The sculptural forms of wild angelica stand out among the heather and grasses of the Cornish moors in high summer. Their flower-heads can echo the shapes of scudding clouds while golden grasses sway all around. I have hand-dyed satin for the sky while the plant forms stand forward in a collage of silk, satin and velvet. All shimmer in the light.

In my Cornish, woodland garden I know of no flowers that age more intriguingly than hydrangeas. My white hydrangea gradually changes to shades of green while the edges of each flower blush to pink. I have created a textile collage, hand dyeing silks, satins and velvets to describe the changes within each flower.

My wild garden provides much of the inspiration for my textile collages. I have a particular love for the dragonflies that share this garden and river.

The flowers of blue Hydrangeas dip into the golden stream that runs through my garden. Beautiful Demoiselle damselflies flutter their iridescent wings above the water. This is the subject of my new textile collage, the light reflective qualities of the silks, satins and velvets I use translating a scene so full of shifting light.

In high summer the cliffs of Cornwall are a mass of purple and pink Heather. With a background of sunlit sea the sight is glorious. I have created a textile collage describing the rich patterns and colours of our summer on the edge of the Atlantic Ocean.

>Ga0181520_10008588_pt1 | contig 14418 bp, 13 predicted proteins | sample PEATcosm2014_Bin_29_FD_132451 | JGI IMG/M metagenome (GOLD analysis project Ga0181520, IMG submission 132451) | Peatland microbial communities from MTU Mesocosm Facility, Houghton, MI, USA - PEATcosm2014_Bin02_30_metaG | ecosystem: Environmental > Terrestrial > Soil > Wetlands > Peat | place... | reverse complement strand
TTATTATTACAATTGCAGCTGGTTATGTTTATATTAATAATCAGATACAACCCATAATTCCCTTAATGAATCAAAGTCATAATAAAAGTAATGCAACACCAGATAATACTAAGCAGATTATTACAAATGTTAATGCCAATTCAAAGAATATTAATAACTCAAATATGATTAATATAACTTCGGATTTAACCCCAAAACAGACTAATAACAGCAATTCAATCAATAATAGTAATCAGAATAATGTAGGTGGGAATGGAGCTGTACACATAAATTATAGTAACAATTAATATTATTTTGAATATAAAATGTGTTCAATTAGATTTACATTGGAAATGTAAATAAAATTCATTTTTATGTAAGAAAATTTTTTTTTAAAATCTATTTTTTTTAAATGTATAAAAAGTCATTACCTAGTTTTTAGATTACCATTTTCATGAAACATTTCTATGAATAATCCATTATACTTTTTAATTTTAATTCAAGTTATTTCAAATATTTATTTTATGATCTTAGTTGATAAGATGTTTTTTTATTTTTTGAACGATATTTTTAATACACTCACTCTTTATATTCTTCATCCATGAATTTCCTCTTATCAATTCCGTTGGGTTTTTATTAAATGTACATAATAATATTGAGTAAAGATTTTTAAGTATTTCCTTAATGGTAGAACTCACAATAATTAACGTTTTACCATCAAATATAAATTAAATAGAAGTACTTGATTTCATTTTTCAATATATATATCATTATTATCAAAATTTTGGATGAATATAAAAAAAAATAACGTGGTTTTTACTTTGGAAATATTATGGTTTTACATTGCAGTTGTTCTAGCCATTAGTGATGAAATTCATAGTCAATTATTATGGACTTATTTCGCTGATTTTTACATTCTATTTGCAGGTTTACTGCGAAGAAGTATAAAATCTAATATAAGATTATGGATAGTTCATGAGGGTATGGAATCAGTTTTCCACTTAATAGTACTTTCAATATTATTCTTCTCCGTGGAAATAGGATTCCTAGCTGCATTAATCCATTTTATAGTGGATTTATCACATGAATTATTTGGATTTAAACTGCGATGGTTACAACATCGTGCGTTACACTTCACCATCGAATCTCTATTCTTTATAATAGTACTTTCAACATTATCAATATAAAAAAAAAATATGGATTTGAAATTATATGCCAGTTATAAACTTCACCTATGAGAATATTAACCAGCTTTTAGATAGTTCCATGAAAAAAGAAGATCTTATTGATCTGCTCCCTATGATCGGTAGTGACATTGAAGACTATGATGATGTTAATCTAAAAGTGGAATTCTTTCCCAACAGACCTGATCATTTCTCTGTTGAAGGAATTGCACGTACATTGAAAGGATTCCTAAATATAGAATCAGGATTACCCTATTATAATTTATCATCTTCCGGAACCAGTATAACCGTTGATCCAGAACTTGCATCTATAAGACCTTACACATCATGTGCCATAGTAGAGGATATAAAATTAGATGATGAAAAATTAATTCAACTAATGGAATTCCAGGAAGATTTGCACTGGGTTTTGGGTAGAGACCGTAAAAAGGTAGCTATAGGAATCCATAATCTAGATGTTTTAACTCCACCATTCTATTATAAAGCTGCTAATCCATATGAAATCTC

Porthnanven in the far west of Cornwall has undulating granite bedrock reaching out into the Atlantic Ocean. There are also rounded boulders that have worn round rock-pools in the bedrock. I describe these forms in my textile collages using hand-dyed silks and satins.

I love the aesthetic of an orchard with trees in flower and fruit. I have planted the turf below my trees with bulbs and wildflowers so that its season begins at the turn of the year with a flowering meadow that continues through the spring. Favourites among the flowers are the crocuses, but birds like them too and often eat the flowers before I can appreciate their beauty. Meeting a handsome pheasant who had dined well, I decided that rather than be furious I should see this as an opportunity, and so I created this collage in celebration of his beauty as well as the meadow’s.

Snowdrops are the first flowers of the season and fill my garden with their fragile white and green. I love them most where they reach down towards the river and echo the white water as the flow of the river wraps around granite boulders.
Bringing water and plants together in art is particularly satisfying and is for me the essence of this valley.

White crocuses grow in the dappled light of my garden and are a favourite with queen bumblebees in early spring. I have created a collage inspired by these big bumbles and the ethereal white crocus flowers.

A hundred years ago Narcissus were grown commercially in tiny fields on the coast of West Cornwall. These are long neglected and overgrown but each spring flowers emerge to decorate the cliffs with colour.